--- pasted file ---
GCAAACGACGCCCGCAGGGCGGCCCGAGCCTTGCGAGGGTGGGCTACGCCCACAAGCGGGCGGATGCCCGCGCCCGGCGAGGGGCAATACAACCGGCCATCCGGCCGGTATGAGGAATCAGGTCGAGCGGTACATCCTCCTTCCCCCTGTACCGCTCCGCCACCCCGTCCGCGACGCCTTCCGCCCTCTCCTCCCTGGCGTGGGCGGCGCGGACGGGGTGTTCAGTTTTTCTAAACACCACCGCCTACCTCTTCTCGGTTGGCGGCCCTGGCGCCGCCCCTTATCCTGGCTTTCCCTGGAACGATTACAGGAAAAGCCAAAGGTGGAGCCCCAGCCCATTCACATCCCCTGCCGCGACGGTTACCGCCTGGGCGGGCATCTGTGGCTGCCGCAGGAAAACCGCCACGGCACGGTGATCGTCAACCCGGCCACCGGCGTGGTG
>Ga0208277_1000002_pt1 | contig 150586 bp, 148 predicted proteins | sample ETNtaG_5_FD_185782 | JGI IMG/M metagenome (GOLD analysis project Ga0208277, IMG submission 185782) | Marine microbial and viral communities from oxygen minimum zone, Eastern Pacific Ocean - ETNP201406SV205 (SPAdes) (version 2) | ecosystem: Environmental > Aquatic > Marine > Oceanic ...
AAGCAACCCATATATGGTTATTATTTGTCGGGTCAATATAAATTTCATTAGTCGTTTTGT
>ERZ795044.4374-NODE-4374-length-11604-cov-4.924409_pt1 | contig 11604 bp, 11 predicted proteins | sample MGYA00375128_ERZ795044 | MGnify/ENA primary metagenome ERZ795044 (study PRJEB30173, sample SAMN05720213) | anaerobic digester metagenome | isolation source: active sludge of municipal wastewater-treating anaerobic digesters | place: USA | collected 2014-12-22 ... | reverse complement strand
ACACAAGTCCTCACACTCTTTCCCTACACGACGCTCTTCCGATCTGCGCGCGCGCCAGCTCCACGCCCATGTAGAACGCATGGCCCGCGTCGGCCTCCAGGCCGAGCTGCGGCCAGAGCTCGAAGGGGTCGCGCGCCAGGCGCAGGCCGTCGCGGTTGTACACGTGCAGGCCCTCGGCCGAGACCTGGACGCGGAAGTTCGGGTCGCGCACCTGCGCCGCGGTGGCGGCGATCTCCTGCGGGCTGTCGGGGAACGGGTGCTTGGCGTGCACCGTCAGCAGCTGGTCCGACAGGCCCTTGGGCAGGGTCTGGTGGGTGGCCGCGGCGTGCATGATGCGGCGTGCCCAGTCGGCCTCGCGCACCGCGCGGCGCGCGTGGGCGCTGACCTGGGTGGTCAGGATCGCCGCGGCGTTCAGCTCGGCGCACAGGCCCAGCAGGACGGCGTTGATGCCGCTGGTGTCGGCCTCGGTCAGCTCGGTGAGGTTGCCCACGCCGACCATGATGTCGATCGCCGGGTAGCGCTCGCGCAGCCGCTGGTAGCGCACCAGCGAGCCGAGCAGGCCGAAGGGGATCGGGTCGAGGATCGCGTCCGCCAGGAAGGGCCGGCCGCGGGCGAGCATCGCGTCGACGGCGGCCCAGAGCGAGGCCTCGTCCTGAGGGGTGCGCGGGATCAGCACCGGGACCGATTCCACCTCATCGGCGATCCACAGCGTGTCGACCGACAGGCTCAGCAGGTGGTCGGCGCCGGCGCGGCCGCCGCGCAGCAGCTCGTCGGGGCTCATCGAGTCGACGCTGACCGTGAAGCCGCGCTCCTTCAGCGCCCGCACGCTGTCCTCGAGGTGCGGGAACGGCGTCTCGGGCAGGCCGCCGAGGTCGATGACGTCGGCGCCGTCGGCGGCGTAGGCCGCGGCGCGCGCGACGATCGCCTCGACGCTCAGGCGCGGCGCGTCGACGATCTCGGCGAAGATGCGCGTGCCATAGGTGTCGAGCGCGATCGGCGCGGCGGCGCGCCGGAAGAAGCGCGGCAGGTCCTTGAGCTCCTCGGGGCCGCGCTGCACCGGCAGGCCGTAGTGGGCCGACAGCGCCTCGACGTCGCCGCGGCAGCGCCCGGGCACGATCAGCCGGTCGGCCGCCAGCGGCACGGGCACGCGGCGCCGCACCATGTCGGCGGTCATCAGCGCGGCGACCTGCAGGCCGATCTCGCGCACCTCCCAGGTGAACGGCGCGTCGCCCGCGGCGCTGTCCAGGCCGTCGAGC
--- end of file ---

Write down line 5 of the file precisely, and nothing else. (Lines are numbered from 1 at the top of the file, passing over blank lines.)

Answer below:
ACACAAGTCCTCACACTCTTTCCCTACACGACGCTCTTCCGATCTGCGCGCGCGCCAGCTCCACGCCCATGTAGAACGCATGGCCCGCGTCGGCCTCCAGGCCGAGCTGCGGCCAGAGCTCGAAGGGGTCGCGCGCCAGGCGCAGGCCGTCGCGGTTGTACACGTGCAGGCCCTCGGCCGAGACCTGGACGCGGAAGTTCGGGTCGCGCACCTGCGCCGCGGTGGCGGCGATCTCCTGCGGGCTGTCGGGGAACGGGTGCTTGGCGTGCACCGTCAGCAGCTGGTCCGACAGGCCCTTGGGCAGGGTCTGGTGGGTGGCCGCGGCGTGCATGATGCGGCGTGCCCAGTCGGCCTCGCGCACCGCGCGGCGCGCGTGGGCGCTGACCTGGGTGGTCAGGATCGCCGCGGCGTTCAGCTCGGCGCACAGGCCCAGCAGGACGGCGTTGATGCCGCTGGTGTCGGCCTCGGTCAGCTCGGTGAGGTTGCCCACGCCGACCATGATGTCGATCGCCGGGTAGCGCTCGCGCAGCCGCTGGTAGCGCACCAGCGAGCCGAGCAGGCCGAAGGGGATCGGGTCGAGGATCGCGTCCGCCAGGAAGGGCCGGCCGCGGGCGAGCATCGCGTCGACGGCGGCCCAGAGCGAGGCCTCGTCCTGAGGGGTGCGCGGGATCAGCACCGGGACCGATTCCACCTCATCGGCGATCCACAGCGTGTCGACCGACAGGCTCAGCAGGTGGTCGGCGCCGGCGCGGCCGCCGCGCAGCAGCTCGTCGGGGCTCATCGAGTCGACGCTGACCGTGAAGCCGCGCTCCTTCAGCGCCCGCACGCTGTCCTCGAGGTGCGGGAACGGCGTCTCGGGCAGGCCGCCGAGGTCGATGACGTCGGCGCCGTCGGCGGCGTAGGCCGCGGCGCGCGCGACGATCGCCTCGACGCTCAGGCGCGGCGCGTCGACGATCTCGGCGAAGATGCGCGTGCCATAGGTGTCGAGCGCGATCGGCGCGGCGGCGCGCCGGAAGAAGCGCGGCAGGTCCTTGAGCTCCTCGGGGCCGCGCTGCACCGGCAGGCCGTAGTGGGCCGACAGCGCCTCGACGTCGCCGCGGCAGCGCCCGGGCACGATCAGCCGGTCGGCCGCCAGCGGCACGGGCACGCGGCGCCGCACCATGTCGGCGGTCATCAGCGCGGCGACCTGCAGGCCGATCTCGCGCACCTCCCAGGTGAACGGCGCGTCGCCCGCGGCGCTGTCCAGGCCGTCGAGC